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PRI's Environmental News Magazine

The Singing Milkman

Air Date: Week of April 7, 2000

Reporter Jyl Hoyt sends us an audio postcard featuring Ormand Smith, who's dairy still delivers milk and ice cream to homes in southern Idaho - for a song.

Transcript

CURWOOD: A way of life that's disappeared in many parts of America lives on in southern Idaho. Smith's Dairy started bottling and delivering milk to homes back in 1944.

(A large door opens)

CURWOOD: You could smell the butterfat when you enter Smith's Ice Cream Parlor on Main Street in the town of Buhl along the Snake River. In the back of the shop is the bottling plant. Step through the swinging doors and you can see the glass bottles on their way to the pasteurizing machines. You'll also get a history lesson from Ormand Smith.

SMITH: I still know all the names of all the dogs of the customers and the kids, and we're now delivering to five generations of kids. We actually deliver to the homes.

(Instruments clank)

CURWOOD: Like his father and grandfather before him, Ormand Smith bottles and delivers 500 gallons of milk each day to residents of this farming community. But Ormand Smith does one thing his forebears didn't. He sings while he works.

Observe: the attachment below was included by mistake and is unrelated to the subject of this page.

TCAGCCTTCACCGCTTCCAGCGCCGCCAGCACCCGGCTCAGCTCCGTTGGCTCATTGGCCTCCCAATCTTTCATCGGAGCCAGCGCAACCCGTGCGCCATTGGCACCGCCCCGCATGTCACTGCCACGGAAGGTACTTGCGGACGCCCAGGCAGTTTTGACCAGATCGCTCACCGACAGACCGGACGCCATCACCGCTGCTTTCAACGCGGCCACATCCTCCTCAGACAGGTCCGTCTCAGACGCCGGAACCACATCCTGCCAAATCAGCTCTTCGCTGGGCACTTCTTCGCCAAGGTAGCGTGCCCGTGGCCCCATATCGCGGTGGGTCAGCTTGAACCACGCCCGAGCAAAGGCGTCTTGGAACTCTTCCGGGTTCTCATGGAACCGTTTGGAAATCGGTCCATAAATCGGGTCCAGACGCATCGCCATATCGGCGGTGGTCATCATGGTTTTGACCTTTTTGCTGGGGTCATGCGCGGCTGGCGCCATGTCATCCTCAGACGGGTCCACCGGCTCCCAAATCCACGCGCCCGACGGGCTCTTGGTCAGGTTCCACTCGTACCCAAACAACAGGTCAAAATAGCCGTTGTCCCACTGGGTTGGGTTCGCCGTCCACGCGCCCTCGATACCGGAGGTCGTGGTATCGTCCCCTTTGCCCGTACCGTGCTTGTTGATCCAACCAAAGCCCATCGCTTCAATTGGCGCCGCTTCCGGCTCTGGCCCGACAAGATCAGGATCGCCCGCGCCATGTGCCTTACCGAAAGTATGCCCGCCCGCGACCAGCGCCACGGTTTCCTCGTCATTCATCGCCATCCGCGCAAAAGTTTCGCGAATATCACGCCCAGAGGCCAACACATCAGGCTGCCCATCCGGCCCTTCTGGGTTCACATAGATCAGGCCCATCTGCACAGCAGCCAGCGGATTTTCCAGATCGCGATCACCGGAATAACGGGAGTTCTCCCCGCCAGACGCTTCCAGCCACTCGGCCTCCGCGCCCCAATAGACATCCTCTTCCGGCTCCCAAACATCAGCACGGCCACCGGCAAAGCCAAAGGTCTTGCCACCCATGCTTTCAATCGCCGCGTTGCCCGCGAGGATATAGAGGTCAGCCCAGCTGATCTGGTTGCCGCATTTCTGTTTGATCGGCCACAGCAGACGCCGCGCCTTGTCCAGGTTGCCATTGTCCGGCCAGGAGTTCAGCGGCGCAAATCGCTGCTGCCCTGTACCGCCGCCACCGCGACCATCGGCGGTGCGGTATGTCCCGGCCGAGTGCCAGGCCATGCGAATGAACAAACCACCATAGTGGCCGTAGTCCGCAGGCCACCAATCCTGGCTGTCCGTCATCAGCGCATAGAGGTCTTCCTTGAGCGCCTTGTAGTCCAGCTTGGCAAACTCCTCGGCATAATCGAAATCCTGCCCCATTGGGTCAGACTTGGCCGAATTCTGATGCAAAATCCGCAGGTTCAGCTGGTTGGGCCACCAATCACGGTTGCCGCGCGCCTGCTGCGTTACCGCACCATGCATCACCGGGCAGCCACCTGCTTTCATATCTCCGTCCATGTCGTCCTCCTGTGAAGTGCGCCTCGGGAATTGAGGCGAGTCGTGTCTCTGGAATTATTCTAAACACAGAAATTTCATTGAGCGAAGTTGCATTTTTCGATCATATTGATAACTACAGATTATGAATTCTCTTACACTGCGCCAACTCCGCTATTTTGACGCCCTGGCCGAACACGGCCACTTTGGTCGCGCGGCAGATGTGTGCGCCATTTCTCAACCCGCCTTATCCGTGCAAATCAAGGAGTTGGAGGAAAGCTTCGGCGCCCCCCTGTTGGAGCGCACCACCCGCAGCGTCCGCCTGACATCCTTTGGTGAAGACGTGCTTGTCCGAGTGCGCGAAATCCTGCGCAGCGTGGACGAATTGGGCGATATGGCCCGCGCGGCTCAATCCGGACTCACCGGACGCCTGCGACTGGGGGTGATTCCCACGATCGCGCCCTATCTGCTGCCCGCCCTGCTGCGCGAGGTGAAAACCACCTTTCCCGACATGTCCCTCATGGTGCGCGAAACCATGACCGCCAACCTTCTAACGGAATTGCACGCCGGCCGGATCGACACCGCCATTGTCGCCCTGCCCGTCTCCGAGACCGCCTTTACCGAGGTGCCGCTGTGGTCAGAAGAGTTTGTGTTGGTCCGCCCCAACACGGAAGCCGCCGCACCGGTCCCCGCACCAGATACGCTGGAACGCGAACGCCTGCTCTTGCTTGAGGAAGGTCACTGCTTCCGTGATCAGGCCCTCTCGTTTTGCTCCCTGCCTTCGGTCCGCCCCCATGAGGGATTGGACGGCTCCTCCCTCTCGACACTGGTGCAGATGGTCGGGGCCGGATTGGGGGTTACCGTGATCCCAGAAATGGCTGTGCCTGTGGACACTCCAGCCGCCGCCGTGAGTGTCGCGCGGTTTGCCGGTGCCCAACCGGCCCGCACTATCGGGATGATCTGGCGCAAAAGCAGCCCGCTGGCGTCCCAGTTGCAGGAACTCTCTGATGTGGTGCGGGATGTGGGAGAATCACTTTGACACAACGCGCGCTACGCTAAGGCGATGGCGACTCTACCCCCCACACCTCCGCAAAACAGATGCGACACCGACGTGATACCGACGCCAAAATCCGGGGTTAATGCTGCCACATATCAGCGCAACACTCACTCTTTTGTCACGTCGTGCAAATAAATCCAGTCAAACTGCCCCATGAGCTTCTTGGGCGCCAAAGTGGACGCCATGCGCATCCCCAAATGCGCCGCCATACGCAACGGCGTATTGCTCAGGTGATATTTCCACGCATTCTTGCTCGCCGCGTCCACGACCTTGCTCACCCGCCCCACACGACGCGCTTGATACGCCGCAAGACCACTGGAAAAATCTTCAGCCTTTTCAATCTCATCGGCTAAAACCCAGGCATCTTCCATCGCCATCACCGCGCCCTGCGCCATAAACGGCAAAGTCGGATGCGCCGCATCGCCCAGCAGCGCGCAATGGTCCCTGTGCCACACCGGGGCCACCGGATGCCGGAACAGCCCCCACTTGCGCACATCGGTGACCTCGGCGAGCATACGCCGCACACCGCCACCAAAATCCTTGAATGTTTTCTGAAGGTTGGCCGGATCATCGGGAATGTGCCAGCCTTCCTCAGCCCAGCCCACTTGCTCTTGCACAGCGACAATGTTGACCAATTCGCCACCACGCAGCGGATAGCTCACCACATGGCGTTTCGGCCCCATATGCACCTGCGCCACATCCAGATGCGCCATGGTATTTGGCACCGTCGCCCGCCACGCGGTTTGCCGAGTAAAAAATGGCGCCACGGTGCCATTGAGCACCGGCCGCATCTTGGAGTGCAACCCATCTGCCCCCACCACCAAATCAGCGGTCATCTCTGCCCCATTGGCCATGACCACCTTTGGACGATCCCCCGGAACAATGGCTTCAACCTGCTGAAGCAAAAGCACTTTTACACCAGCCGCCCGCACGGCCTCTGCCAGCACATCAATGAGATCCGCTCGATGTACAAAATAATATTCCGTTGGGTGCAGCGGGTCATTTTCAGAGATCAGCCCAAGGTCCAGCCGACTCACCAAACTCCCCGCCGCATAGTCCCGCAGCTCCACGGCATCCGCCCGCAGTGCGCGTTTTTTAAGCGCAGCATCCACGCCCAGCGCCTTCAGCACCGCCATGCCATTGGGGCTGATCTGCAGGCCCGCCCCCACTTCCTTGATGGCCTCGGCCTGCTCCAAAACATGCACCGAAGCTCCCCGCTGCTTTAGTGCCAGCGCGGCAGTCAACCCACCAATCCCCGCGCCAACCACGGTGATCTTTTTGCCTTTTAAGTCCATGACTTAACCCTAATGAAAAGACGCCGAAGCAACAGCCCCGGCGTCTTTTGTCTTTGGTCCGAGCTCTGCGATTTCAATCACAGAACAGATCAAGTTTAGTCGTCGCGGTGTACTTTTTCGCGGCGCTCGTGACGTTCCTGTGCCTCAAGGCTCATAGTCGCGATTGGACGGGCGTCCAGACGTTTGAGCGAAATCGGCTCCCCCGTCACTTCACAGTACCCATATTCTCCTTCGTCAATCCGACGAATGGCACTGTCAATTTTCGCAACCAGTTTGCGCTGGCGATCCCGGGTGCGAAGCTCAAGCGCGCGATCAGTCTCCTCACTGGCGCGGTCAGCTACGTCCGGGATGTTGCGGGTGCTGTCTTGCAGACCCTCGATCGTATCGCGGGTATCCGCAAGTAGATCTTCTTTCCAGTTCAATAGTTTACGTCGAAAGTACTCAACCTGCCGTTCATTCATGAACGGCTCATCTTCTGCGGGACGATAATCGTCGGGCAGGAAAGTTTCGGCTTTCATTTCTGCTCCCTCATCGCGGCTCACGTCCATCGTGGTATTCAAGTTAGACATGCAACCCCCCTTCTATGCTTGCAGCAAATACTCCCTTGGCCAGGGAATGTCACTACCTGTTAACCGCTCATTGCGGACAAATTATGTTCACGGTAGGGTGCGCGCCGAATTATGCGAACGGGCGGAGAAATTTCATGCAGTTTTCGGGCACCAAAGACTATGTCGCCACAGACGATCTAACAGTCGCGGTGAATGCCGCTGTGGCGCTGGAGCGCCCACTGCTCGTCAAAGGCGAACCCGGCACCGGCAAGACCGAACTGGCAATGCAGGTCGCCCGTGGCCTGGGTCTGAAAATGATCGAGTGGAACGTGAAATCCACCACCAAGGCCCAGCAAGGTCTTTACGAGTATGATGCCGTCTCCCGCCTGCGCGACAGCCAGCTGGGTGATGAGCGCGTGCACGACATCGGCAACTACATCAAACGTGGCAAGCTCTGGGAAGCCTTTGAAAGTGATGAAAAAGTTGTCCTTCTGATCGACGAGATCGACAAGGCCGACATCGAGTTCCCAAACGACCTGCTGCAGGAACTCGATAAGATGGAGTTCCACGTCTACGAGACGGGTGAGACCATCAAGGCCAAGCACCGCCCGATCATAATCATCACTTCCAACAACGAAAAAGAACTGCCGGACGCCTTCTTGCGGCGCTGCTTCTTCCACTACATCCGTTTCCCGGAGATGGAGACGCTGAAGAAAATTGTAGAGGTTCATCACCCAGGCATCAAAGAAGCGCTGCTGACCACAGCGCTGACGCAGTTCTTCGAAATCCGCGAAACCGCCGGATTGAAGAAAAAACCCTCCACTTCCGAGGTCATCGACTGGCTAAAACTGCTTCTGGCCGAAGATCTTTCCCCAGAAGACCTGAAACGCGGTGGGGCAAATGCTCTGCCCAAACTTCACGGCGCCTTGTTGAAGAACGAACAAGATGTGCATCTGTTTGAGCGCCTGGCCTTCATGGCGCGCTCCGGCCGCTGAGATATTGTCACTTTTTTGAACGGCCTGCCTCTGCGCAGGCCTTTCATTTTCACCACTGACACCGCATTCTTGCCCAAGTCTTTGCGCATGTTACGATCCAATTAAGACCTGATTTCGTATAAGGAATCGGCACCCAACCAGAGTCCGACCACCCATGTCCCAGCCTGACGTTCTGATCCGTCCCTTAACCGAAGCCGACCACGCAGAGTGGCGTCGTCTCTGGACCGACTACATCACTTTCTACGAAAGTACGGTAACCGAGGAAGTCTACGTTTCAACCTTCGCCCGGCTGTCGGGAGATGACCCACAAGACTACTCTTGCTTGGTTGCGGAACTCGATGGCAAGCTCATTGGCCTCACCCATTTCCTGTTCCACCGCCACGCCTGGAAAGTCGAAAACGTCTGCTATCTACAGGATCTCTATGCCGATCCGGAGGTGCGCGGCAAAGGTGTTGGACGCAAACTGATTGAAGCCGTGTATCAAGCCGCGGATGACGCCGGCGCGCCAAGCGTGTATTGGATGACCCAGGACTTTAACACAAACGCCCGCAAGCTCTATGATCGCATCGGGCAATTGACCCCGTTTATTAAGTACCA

SMITH: Needless to say, it keeps you busy. At 200 gallons an hour, well that means you have to pick up 400 half-gallon bottles in an hour's time. So man, you have to stand here and really work fast to keep things (Singing) rollin', rollin', rollin', keep that milkin' rollin', rawhide! And I like to sing, too, at the same time, so I can keep rhythm with all the machinery. But I enjoy it. We also make our own homemade ice cream here. I love to sell (Ululates) Oreo cookie! I sell Oreo cookie ice cream and bubble gum and White House cherry, coconut, and pineapple. And then of course the standbys, vanilla, chocolate, strawberry, maple nut, all of these different flavors. So it keeps our hands full, but the main thing we've done all of our life, all the other dairies have quit, is home delivery. We still take the milk to the homes, and if a person wants us to put it in the refrigerator we'll put it in the refrigerator. I used to joke and say we would make the beds and do the dishes when we go through, but that's sort of maybe telling a little tale. Maybe we don't do that exactly.

(Clanking sounds)

SMITH: You never get rich but you've got a thousand friends. Everybody in Buhl, I know everybody in Buhl and most of the surrounding towns, and they all wave at you and you wave back. And this is what is so good about, there's a lot more to life than money. Oh, we've got to go outside and listen to my bullhorn. I've got to show you ... we've got to go out here and listen to what everybody hears in Buhl, Wendell, Fighter Castle, Ford, and Hagerman, Twin Falls [phonetic spelling]. They hear my bullhorn coming down the road. But this is what everybody hears. (Blows on bullhorn) See, that way they know that Bessie the Hereford's coming down the road! (Blows on bullhorn, sings) In the morning she gave fast rides. In the nighttime she came homogenized. Oh Bessie, my heifer, let's clean the wall of cows. See, they hear that and then they know, Smith's Dairy's coming down the road! (Laughs) We're the last of a dying breed, but I wouldn't have it any other way.

CURWOOD: Jyl Hoyt produced our audio snapshot of Ormand Smith, the singing milkman of Buhl, Idaho.

 

 

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